• Visiting the Burrell Collection in Glasgow

    29 Oct 2014 | 5:49 am
    One day before my fellowship admission ceremony at the Royal College of Physicians and Surgeons of Glasgow, I was sitting in my room and surfing the net. I found that a museum in Glasgow, the Burrell Collection, houses some artifacts from Mesopotamia. Thats great! I hired a taxi and went there. I arrived at 10:30 AM. It lies within Pollok Country Park, about 5 kilometers south of the Glasgow city center...
  • Greek Colonization

    27 Oct 2014 | 6:17 pm
    In the first half of the first millennium BCE, Greek city-states, most of which were maritime powers, began to look beyond Greece for land and resources, and so they founded colonies across the Mediterranean. Trade contacts were usually the first steps in the colonization process and then, later, once local populations were subdued or included within the colony, cities were established. These could...
 
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    AncientHistoryLists » AncientHistoryLists

  • Top 10 biggest events of 2nd Punic war

    Saugat Adhikari
    26 Oct 2014 | 9:08 pm
    Ancient Rome and Carthage had a long history of conflicts that lasted for more than a century. All this tension culminated in a series of three wars fought between the two states from 264 BC to 146 BC. These wars were called the Punic wars. The second Punic war was fought from 218 BC to 201 BC and is most remembered for the huge battles fought between the Carthaginians under Hannibal and the Romans under different generals. Even though Hannibal’s army invaded Italy from the north and resoundingly defeated the Roman army in several battles, he could never achieve the ultimate goal of causing…
  • Top 10 inventions and discoveries of ancient Greece that are remarkably used today

    Saugat Adhikari
    22 Oct 2014 | 6:03 am
    The ancient Greece has a number of inventions and discoveries attributed to them. Even though, the fact remains, most of their discoveries were corrected in subsequent generations. Their findings in the area of astronomy, geography and mathematics, pioneered the age of science. The Greek interest in scientific specification of physical world can be seen as further back in the history in the 6th century BC. The invention and discoveries in the ancient Greece were pioneered in the versatile area. Being, the father of science, or the father of medicine, or the father of zoology, and several…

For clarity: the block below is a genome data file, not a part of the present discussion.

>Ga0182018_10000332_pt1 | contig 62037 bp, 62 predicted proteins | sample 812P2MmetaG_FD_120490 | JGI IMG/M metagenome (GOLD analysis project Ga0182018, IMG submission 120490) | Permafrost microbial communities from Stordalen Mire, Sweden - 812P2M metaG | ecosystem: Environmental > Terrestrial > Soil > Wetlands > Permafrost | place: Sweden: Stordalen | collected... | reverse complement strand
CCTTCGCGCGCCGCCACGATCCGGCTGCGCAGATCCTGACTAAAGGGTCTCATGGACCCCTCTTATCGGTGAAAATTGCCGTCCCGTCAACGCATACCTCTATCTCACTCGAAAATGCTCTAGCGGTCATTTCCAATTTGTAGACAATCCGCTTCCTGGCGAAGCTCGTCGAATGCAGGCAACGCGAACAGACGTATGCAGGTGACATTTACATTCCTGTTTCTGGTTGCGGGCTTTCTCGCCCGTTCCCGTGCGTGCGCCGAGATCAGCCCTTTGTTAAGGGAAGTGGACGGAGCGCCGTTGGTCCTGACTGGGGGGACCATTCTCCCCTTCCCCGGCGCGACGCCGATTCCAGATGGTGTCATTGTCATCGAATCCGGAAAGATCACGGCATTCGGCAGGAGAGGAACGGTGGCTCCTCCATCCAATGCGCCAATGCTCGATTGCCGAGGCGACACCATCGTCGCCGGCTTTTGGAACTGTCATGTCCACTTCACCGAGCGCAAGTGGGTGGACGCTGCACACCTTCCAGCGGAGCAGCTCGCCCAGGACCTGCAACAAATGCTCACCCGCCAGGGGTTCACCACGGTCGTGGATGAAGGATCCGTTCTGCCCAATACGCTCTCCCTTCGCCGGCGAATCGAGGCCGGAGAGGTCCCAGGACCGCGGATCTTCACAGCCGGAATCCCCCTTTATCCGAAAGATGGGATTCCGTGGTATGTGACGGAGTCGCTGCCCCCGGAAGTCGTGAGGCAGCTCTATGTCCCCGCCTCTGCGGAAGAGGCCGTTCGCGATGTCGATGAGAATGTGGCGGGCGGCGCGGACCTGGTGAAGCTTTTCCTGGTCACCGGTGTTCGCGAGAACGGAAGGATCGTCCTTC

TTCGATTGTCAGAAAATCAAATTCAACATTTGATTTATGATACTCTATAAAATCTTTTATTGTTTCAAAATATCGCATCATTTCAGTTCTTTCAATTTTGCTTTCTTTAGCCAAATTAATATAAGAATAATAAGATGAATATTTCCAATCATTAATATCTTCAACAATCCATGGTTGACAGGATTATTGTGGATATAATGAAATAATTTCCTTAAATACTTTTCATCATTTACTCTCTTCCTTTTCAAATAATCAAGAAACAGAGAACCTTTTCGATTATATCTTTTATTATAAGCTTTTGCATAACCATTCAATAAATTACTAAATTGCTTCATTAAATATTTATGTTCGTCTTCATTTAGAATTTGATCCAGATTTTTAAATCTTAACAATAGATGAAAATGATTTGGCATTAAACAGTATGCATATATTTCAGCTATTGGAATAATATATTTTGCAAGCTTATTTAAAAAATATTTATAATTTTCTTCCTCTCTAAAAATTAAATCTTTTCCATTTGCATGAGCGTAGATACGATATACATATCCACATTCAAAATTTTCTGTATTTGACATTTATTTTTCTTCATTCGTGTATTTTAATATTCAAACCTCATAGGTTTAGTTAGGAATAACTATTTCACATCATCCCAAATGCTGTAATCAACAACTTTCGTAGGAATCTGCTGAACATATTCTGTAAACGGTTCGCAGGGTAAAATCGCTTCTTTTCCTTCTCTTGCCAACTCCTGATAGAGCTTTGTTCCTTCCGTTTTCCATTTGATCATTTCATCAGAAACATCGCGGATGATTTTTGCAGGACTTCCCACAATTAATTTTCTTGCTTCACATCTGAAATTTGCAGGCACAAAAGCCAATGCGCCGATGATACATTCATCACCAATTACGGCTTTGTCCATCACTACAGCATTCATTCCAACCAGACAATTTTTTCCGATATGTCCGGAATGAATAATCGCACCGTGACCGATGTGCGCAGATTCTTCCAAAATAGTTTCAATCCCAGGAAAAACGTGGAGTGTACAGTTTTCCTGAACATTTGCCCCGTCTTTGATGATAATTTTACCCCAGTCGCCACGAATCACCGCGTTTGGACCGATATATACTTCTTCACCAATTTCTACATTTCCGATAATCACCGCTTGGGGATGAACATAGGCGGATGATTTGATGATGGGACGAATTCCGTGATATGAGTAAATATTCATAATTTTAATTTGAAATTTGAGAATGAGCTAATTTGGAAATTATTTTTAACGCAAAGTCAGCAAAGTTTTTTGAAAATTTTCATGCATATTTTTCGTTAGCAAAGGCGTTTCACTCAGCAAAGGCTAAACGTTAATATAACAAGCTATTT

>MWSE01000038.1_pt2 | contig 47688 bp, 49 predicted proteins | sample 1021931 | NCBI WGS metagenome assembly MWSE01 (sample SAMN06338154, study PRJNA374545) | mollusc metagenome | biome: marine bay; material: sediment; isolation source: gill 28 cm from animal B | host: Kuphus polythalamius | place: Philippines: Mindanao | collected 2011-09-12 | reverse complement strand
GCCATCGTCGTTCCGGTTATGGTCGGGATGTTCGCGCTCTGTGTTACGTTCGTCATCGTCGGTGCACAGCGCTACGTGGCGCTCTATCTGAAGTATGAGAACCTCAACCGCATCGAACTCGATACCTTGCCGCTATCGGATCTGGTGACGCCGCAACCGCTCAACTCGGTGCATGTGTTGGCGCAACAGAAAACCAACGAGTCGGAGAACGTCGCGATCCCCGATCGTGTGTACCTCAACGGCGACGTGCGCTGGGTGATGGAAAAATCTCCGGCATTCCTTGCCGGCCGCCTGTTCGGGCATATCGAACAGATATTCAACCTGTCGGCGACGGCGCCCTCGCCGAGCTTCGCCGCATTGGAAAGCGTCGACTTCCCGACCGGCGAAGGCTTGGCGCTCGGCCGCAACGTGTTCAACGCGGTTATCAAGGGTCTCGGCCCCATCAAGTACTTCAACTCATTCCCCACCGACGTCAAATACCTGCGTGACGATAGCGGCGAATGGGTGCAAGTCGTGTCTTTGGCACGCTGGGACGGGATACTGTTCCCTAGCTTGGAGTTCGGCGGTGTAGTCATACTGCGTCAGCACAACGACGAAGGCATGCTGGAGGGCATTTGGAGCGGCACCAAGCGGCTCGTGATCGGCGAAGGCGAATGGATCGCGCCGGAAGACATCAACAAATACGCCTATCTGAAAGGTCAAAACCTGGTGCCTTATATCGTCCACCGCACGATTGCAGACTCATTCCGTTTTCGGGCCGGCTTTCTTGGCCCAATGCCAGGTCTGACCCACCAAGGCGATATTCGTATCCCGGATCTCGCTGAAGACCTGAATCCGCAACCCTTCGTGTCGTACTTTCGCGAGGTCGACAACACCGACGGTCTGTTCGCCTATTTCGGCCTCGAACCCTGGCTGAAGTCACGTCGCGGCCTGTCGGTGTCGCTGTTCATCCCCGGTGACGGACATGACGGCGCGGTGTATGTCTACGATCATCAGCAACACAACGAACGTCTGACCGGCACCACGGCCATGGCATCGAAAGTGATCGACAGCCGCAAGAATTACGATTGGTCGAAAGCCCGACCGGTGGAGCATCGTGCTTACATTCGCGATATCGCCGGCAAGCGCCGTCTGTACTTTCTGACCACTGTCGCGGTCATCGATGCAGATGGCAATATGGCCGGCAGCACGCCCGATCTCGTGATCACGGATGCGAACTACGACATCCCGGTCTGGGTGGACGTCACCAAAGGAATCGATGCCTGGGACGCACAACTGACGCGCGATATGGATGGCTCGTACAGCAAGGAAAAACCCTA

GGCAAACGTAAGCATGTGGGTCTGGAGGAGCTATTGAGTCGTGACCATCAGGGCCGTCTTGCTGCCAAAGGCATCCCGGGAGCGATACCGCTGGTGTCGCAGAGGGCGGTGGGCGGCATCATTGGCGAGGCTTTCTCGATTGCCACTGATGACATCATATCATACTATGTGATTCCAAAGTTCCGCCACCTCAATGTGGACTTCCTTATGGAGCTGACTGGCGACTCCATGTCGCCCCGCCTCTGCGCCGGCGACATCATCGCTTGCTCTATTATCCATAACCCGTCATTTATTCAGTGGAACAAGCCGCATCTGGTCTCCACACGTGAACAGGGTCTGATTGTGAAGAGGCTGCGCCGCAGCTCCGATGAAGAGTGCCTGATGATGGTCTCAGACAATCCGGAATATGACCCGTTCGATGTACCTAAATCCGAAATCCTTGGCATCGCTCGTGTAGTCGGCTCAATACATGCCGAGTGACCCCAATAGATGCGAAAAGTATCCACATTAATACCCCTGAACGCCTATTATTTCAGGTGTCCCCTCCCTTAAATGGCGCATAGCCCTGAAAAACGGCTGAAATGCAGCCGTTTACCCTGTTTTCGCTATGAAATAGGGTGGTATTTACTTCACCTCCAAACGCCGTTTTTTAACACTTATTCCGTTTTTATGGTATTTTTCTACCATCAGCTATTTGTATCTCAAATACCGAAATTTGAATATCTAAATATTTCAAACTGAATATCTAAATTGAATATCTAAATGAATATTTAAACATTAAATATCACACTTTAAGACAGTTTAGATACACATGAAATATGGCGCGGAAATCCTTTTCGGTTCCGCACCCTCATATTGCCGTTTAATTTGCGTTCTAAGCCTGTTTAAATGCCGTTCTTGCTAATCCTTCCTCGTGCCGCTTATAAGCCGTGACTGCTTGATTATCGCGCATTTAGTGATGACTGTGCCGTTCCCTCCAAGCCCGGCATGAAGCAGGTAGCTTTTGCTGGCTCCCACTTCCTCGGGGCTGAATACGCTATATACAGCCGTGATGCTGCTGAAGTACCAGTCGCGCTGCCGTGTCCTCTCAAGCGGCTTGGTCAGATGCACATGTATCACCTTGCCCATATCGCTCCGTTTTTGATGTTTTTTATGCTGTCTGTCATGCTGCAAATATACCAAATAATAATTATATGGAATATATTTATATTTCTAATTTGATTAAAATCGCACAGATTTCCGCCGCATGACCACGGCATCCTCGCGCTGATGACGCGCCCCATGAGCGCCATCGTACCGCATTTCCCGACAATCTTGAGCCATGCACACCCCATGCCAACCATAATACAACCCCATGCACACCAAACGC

• Top 10 greatest emperors of Ancient Rome

    Saugat Adhikari
    28 Sep 2014 | 9:30 pm
    The Roman emperor was the designated ruler of Roman empire that started after the end of Roman kingdom in the archaic period. The legitimacy of an emperor’s rule depended on his control of the army and recognition by the Senate; an emperor would normally be proclaimed by his troops, or invested with imperial titles by the Senate, or both. But the Roman people regarded their emperors as equivalent of kings, even though the very first emperor Augustus the great himself absolutely refused to be taken as a monarch. The age of Roman Republic effectively ended with the death of Julius Caesar…
  • 7 Homo species close to present human that existed on the Earth.

    Saugat Adhikari
    23 Sep 2014 | 10:17 pm
    The Earth has  4.6 billion years history. However, Archaic Home Sapiens(Modern Human had evolved around between 400,000 and 250,000 years ago. Human evolved from the family Hominid(great apes), that existed in the earth around 20 million years ago. Unlike today there were different human species that existed on the earth. The characteristics between these human species are however different.  Not all specifies of human survive through the journey, many of them extinct. The only species left in the human race is our ancestors. The possibility of human linking to the apes came after…
  • 10 oldest Ancient civilizations ever existed

    Saugat Adhikari